Practically all Swiss cities have direct contact with a lake or a river or both forms simultaneously. Many of them host thermal baths or waters exceptionally rich in minerals. Contact with water and highly diverse topography create different types of climatic areas, among which we can find the Mediterranean one with its intense subtropical flora. These are the qualities making contact with water in Switzerland easy, accessible and pleasant. However, the intensity and diversity of the Swiss urban coastline require thoughtful solutions which will make the most out of the existing geographical conditions. The lecture presents examples of efficient management of public space as well as areas of dubious quality, lost as a result of historical circumstances or as a result of modern planning.
6. Arch. Maciej Dębski, EPR Architects
" Reintegration of water and the city – iconic revitalization projects in the UK "
Difficult relationships between towns and their water systems as well as their historical evolution is visible in Britain - a country where industrial development was based largely on an intensive use of rivers, seaports and artificial water-related objects. The urban creating factor so typical of rivers was strengthened by their exploitation during the industrial revolution.
Originally a purely utilitarian, but nevertheless extremely strong ties between urban centers and rivers, coastlines and networks of transport canals gradually lost their importance, leaving inside the cities areas of no man's land, forgotten, contaminated and vandalized.
This is why the present state and problems of urban planning of large cities tied with water result from a rapid development of industrial revolution and progressing post-war de-industrialization. These global processes have left permanent and painful scars in the tissue of most of the major English cities.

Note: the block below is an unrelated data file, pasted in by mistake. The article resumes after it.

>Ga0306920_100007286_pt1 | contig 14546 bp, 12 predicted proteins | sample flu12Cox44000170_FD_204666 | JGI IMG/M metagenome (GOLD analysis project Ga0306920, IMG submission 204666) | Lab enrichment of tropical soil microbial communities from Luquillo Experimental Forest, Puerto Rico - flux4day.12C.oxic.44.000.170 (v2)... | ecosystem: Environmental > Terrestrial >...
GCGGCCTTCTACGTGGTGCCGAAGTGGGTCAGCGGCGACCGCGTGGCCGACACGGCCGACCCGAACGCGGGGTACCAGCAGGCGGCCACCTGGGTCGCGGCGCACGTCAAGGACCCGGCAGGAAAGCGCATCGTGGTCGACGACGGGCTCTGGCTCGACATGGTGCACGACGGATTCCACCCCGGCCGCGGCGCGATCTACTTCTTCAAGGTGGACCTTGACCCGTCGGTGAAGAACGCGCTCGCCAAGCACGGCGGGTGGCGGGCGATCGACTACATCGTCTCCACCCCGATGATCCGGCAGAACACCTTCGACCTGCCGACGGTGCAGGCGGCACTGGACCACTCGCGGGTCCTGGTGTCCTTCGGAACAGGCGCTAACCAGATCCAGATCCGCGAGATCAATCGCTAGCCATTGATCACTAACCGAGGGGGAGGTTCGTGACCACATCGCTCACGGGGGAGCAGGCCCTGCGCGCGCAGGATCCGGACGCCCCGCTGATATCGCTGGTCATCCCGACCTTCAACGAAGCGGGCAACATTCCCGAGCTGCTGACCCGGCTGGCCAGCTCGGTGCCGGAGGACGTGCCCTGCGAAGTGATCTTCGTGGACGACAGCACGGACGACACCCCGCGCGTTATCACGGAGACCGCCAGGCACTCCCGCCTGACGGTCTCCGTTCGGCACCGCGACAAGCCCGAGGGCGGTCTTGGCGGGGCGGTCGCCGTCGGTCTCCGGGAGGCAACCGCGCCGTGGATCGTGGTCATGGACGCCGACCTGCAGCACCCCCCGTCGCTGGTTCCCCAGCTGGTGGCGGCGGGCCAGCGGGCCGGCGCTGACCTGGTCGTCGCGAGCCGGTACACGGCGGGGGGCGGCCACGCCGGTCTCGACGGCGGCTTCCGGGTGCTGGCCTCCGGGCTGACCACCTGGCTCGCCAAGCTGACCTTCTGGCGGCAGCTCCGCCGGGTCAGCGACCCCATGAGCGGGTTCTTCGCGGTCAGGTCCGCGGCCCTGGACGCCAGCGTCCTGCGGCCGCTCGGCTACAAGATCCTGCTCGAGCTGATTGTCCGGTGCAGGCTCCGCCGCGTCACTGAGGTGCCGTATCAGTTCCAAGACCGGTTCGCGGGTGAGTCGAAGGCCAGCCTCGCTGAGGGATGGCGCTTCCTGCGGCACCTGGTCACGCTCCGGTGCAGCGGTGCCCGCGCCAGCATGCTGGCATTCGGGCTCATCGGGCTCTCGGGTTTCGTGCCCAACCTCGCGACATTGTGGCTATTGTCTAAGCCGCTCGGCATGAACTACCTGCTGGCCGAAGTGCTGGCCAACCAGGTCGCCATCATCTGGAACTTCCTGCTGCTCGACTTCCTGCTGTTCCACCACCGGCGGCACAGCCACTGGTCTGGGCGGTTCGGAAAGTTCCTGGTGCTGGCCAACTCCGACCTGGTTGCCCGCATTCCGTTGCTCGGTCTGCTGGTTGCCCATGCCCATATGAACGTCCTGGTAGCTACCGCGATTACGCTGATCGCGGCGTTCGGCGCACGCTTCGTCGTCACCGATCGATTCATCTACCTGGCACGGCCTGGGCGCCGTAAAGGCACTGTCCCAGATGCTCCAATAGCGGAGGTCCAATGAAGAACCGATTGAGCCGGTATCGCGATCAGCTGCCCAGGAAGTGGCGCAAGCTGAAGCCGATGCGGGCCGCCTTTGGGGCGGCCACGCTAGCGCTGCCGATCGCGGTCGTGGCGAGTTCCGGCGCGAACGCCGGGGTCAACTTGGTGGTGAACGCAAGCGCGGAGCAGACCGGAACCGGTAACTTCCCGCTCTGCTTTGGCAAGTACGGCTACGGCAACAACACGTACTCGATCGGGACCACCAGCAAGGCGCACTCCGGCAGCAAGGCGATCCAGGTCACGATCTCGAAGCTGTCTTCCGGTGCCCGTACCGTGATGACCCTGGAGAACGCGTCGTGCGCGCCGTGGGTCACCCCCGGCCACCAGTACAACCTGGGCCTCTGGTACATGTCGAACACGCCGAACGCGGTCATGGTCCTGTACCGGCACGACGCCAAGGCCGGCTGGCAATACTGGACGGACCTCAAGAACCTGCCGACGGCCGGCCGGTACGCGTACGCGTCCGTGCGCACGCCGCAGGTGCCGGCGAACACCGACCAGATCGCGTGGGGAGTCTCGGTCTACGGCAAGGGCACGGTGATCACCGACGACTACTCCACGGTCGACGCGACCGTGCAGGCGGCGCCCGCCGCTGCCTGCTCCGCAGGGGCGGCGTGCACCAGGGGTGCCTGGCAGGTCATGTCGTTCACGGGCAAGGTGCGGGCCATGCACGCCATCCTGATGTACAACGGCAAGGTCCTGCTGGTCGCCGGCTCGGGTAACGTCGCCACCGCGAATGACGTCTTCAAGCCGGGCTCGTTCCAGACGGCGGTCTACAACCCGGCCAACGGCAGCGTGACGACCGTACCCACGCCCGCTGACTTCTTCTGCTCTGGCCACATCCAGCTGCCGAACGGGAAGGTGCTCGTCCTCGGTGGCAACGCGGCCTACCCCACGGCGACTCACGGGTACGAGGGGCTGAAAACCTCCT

Since the 70. Britain has been taking coordinated actions in order to restore those ties by large-scale revitalization projects that combine private and public investments, often successfully blurring the lines between commercial and public space and restoring the urban continuity of communication systems.
While observing critically pioneering projects initiated in the 80s and 90s such as Docklands (London - River Thames), Brindley Place (Birmingham – network of transport canals), Albert Dock (Liverpool - seaport), we can assess their long-term impact on the urban environment, the level of reintegration as well as economic benefits, and, finally, get inspired.
Illustration: Maciej Dębski
7. Dr. Eng. Arch. Anna Lower, Faculty of Architecture University of Technology
"Marinas and harbors in the city space "
Marinas and harbors, being objects which connect water areas with the mainland, bring into the urban landscape diversity and dynamism. They give the opportunity to create public space at a junction of two seemingly independent zones. Cities of a large tradition in this matter, such as Copenhagen and Utrecht, prove that this “tie” can be attractive as urban space in which different expectations of all user groups doesn’t have to create a conflict but, instead it can enrich and act as a local attraction for both locals and tourists. A large number of Polish cities located on water already head in this direction.